While the interface is nearly 3 years old at this point it has not change significantly, which lead to Torchmetrics have a stable user interface before it was even called Torchmetrics. On February 22 (2021) then, the existing metrics code was moved to it’s own package (torchmetrics), while amazingly preserving our entire commit history by Jiri Borovec.

Since then, many more metrics and fixes were contributed by many different contributors. The framework as grown from a around 20 metrics to well above 100 in the newest release. Additionally, while the initial version only covered Regression and Classification metrics, Torchmetrics today covers many more: Audio, Detection, Image, Retrieval, Text etc.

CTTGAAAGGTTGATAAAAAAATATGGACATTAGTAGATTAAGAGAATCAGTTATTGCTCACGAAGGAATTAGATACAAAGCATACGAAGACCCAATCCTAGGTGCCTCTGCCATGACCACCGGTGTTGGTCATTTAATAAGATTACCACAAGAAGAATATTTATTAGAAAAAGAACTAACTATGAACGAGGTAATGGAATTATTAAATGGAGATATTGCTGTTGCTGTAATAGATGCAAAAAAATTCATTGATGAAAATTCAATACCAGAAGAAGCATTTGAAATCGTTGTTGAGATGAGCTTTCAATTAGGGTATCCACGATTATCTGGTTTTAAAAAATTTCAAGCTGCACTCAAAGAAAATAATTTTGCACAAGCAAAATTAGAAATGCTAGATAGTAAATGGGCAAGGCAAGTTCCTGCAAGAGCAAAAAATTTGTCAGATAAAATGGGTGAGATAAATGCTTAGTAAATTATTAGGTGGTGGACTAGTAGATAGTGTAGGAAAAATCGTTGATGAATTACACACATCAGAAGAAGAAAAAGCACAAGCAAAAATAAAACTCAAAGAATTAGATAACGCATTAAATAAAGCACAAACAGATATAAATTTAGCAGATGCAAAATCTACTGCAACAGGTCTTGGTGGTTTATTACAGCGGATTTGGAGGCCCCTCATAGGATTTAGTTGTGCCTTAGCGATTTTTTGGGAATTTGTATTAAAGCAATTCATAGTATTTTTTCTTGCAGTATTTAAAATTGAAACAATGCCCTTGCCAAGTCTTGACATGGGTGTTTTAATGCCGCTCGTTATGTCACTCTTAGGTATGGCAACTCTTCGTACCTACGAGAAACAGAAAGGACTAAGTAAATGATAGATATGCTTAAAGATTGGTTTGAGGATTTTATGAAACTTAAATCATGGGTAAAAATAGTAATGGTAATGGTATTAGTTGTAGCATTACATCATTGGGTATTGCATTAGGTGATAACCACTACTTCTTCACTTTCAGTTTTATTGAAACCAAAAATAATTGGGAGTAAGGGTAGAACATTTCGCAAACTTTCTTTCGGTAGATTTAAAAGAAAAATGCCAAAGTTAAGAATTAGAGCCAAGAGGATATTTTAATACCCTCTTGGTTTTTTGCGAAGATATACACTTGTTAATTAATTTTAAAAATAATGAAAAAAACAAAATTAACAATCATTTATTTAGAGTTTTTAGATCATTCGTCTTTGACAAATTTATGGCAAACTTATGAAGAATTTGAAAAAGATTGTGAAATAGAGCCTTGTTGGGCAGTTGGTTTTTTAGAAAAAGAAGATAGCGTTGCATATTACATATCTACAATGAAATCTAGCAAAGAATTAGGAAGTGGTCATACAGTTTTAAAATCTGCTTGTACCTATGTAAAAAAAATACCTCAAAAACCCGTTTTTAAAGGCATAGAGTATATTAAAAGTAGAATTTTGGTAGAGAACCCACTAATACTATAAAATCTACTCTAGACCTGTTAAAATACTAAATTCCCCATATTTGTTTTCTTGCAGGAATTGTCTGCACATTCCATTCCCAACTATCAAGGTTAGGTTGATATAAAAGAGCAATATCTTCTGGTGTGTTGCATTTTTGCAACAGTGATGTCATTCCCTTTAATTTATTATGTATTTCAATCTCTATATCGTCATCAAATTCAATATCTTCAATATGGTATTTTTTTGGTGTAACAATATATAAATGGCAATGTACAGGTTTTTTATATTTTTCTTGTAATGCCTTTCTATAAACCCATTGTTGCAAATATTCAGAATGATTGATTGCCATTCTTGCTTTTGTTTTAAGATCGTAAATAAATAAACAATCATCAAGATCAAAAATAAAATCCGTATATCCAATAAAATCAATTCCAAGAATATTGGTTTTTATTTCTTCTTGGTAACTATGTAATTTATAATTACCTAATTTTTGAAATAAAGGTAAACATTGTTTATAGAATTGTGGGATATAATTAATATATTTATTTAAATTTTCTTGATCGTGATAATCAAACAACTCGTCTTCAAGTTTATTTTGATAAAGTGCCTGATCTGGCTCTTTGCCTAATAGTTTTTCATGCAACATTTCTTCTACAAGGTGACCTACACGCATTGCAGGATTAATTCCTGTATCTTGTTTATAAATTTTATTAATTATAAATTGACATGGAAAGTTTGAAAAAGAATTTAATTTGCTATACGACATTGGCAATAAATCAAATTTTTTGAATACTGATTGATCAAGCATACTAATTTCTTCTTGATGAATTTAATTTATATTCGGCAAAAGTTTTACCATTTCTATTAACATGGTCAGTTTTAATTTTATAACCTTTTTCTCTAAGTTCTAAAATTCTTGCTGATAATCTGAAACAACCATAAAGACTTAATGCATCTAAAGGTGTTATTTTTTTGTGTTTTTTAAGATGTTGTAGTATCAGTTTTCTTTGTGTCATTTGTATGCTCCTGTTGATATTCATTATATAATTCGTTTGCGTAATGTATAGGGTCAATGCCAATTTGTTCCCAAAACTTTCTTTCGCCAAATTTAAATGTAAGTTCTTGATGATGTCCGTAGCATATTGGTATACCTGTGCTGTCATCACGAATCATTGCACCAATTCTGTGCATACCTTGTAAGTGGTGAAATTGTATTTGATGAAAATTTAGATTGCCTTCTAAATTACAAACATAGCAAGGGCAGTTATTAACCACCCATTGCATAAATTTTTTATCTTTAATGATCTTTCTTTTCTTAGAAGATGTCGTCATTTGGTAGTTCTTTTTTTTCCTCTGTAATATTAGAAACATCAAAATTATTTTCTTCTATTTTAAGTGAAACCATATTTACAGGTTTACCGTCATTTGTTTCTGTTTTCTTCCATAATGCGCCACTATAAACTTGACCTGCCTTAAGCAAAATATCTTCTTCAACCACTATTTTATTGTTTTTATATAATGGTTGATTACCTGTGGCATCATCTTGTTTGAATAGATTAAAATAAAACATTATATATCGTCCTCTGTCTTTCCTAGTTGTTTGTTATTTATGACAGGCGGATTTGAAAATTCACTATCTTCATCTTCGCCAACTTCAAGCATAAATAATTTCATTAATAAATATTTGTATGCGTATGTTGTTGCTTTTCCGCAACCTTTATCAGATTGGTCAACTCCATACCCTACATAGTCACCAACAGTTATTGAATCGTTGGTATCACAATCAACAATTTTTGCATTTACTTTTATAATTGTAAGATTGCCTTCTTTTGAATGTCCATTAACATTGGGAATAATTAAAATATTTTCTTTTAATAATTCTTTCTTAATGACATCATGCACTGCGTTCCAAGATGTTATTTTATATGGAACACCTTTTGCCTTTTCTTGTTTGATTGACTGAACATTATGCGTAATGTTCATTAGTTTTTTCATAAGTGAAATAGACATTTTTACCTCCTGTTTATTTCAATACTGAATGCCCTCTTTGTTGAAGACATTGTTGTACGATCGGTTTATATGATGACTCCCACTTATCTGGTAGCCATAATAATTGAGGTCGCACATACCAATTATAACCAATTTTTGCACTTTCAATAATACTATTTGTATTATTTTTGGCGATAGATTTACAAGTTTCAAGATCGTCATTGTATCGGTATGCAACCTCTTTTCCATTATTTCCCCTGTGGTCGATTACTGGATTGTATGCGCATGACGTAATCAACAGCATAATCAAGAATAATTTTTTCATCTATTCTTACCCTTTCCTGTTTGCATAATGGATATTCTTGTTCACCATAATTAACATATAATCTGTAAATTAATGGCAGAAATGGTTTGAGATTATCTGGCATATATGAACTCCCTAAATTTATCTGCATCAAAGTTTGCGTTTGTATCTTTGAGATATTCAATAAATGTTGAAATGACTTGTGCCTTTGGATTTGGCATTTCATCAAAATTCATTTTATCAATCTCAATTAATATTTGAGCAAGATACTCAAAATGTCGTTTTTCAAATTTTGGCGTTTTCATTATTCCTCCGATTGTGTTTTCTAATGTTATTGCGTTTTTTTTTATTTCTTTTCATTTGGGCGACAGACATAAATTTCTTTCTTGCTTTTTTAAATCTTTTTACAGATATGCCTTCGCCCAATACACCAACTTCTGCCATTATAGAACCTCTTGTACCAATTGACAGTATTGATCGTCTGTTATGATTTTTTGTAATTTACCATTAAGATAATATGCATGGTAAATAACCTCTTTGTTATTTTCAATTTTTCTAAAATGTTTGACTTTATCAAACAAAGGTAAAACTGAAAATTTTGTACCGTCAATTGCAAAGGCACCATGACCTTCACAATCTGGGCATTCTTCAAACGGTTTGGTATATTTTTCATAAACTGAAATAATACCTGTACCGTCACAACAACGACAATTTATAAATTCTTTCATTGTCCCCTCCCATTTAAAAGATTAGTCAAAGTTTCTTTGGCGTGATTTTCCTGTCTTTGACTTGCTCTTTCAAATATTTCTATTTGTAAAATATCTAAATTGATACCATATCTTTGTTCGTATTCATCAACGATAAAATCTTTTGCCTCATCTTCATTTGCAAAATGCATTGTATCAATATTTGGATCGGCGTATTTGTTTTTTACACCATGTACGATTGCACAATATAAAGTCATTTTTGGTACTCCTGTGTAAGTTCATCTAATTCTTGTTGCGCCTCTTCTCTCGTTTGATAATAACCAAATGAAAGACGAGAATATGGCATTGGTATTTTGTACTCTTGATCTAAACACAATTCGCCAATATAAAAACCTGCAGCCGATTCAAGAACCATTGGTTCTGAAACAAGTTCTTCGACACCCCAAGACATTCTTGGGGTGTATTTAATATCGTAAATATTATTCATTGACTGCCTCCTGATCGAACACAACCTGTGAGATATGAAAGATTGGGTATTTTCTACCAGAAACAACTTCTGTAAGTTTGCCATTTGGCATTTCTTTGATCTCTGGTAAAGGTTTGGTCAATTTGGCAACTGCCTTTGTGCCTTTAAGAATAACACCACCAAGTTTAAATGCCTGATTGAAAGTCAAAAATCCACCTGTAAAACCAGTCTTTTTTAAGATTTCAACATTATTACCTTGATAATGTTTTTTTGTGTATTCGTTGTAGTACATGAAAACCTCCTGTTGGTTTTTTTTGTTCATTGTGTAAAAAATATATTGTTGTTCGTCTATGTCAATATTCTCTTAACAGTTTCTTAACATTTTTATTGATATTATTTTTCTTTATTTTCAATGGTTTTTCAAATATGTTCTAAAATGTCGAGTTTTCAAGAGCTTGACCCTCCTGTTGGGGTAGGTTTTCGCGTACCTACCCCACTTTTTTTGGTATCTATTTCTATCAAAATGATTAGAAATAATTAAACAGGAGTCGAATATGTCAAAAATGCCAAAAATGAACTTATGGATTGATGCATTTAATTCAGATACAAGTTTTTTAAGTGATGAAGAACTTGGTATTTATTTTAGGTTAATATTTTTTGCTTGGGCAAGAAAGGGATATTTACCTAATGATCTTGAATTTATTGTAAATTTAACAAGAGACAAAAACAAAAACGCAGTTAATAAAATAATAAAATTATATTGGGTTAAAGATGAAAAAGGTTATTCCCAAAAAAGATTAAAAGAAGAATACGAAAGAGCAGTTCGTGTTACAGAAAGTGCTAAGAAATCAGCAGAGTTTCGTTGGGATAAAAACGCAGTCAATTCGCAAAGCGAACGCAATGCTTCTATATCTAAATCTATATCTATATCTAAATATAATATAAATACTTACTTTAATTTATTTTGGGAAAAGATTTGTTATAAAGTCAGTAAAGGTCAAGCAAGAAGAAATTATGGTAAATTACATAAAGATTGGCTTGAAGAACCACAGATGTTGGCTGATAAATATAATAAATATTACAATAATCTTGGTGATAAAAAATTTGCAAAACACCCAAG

In February 2022 we then invited the most active contributors to write a paper with us. The result was the paper TorchMetrics - Measuring Reproducibility in PyTorch by Nicki Skafte, Jiri Borovec, Justus Schock, Ananya Harsh, Teddy Koker, Luca Di Liello, Daniel Stancl, Chansheng Quang, Maxim Grechkin and William Falcon which was published in the Journal of Open-Source Software (JOSS) on February, 11th 2022.

After a bunch of more fixes and metrics (led by Nicki Skafte, current Tech Lead of TorchMetrics), we are proud to finally announce the 1.0.0 release on July 5th 2023 with over 100 metric implementations and also launching the newest features: plotting and visualizing metrics.

We are sure, this only marks the beginning of a successful journey for TorchMetrics and there’ll be many more metrics to come!

Finally, If you would like to give open source contribution a try, we have the #want-to-contribute and #torchmetrics channel on the Lightning AI Discord where you can ask a question and get guidance.